20. Gupta, G., and Weiss, E. (1993). Women's lives and sex: Implications for AIDS prevention. Culture, Medicine and Psychiatry, 17, 399–412.Google Scholar
  21. Haan, M., Kaplan, G., and Camacho, S. L. (1989). Socioeconomic status and health: Old observations and new thoughts. In J. Bunker, D. Gomby, and B.Kehrer (Eds.), Pathways to health: The role of social factors (pp. 76-135). Menlo Park, CA: Henry J. Kaiser Family Foundation.Google Scholar
  22. Hobfoll, S. E., Dunahoo, C. L., Ben-Parath, Y., and Monnier, J. (1994). Gender and coping: The dual axis model of coping. American Journal of Community Psychology, 22, {pp49-81}.Google Scholar
  23. Ickovics J. R., Druley, J., Grigorenko, E., Morrill, A., Beren, S., and Rodin, J. (1998). Long-term effects of HIV counseling and testing for women. Health Psychology, 17, 395–402.Google Scholar
  24. Ickovics, J. R., Morrill, A. C., Beren, S. E., Walsh, U., and Rodin, J. (1994). Limited effects of HIV counseling and testing for women. Journal of the American Medical Association, 272, 443–448.Google Scholar
  25. Ickovics, J. R., and Rodin, J. (1992). Women and AIDS in the United States: Epidemiology, natural history, and mediating mechanisms. Health Psychology, 11, 1–16.Google Scholar
  26. Ickovics, J. R., Thayaparan, B., and Ethier, K. (2000). Women and AIDS: A contextual analysis. In A. Baum, T. Revenson, and J. Singer (Eds.), Handbook of Health Psychology (pp. 821-839). Hillsdale, NJ: Erlbaum.Google Scholar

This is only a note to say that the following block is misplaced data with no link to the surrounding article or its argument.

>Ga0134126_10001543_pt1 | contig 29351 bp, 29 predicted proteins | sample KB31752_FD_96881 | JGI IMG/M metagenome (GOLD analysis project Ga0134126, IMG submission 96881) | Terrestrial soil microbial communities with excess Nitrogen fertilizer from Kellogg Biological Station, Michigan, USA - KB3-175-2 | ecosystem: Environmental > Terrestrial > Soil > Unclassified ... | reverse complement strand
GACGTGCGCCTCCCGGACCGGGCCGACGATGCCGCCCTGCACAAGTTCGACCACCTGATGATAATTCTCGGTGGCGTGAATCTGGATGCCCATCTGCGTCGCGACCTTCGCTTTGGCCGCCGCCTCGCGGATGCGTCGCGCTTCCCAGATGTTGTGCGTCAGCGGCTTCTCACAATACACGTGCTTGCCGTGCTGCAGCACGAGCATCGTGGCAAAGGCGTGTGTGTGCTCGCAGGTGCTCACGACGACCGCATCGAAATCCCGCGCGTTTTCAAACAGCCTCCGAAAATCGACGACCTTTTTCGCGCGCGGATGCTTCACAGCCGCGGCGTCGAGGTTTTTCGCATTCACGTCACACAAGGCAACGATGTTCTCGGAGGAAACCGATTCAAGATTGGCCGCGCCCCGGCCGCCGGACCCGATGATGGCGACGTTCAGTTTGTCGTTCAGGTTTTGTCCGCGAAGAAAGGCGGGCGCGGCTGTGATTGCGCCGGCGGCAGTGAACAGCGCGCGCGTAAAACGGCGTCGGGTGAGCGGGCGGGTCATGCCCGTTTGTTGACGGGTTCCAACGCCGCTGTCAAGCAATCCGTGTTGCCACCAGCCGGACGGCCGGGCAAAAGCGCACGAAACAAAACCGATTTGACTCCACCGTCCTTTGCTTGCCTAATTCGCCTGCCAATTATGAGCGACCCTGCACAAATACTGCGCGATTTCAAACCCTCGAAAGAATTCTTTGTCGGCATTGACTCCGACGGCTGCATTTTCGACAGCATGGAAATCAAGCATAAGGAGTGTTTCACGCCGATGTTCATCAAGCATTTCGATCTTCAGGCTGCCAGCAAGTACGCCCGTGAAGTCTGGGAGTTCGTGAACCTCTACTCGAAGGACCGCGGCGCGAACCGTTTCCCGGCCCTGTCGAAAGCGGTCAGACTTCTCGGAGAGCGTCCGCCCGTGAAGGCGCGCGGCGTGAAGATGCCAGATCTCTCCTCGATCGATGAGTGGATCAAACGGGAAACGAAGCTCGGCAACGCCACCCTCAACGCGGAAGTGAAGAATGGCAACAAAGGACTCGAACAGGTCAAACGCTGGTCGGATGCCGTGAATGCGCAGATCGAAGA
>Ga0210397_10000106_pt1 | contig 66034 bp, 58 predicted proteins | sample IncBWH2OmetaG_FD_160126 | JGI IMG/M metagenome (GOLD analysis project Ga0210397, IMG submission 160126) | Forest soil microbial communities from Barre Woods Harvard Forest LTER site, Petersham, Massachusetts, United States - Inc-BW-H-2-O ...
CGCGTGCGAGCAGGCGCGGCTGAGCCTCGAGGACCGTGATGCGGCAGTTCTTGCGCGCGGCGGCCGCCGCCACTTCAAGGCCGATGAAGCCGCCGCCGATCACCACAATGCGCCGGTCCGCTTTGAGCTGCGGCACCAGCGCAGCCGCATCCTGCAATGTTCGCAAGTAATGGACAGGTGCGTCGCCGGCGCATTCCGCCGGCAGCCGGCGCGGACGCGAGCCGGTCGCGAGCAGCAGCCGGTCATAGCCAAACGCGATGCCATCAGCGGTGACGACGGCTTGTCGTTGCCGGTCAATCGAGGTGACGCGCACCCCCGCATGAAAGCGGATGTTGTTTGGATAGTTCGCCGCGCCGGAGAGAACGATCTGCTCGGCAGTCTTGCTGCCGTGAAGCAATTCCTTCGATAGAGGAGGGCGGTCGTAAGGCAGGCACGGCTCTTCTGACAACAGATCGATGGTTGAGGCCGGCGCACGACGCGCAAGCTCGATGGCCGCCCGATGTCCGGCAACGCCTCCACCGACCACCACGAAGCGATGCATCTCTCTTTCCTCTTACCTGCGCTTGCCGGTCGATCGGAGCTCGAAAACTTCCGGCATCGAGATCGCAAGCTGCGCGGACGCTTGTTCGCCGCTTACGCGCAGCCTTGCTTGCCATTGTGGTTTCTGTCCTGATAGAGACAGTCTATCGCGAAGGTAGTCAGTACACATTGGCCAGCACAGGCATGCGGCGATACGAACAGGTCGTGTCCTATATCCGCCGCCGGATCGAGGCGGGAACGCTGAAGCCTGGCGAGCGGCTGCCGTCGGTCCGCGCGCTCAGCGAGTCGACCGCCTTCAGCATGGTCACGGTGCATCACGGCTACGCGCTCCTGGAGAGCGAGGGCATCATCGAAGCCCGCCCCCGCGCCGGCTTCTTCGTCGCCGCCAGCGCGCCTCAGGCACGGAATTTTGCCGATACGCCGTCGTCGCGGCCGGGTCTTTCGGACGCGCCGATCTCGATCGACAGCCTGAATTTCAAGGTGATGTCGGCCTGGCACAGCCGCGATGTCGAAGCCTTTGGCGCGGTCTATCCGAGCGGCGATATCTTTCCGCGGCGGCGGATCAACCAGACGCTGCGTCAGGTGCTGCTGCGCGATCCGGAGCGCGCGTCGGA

27. Ickovics, J. R., Viscoli, C. M., and Horwitz, R. I. (1997). Recovery following myocardial infarction: The importance of social class. Annals of Internal Medicine, 217, 518–525.Google Scholar
  28. Jemmott, L. S., Catan, V., Nyamathi, A., and Anastasia, J. (1995). African American women and HIV-risk reduction issues. In A. O'Leary and L. S. Jemmott (Eds.), Women at risk: Issues in the primary prevention of AIDS (pp. 131-157). New York: Plenum Press.Google Scholar
  29. Joreskog, K. G., and Sorbom, D. (1993). LISREL VIII: User's reference guide. Mooresville, IN: Scientific Software.Google Scholar
  30. Jung, J., and Khalsa, H. K. (1989). The relationship of daily hassles, social support, and coping to depression in Black and White students. Journal of General Psychology, 116, 407–417.Google Scholar
  31. Kerwin, M. S., Howard, G. S., Maxwell, S. E., and Borkowski, J. G. (1987). Implications of covariance structure analysis (LISREL) versus regression models for counseling research. Counseling Psychologist, 15, 287–310.Google Scholar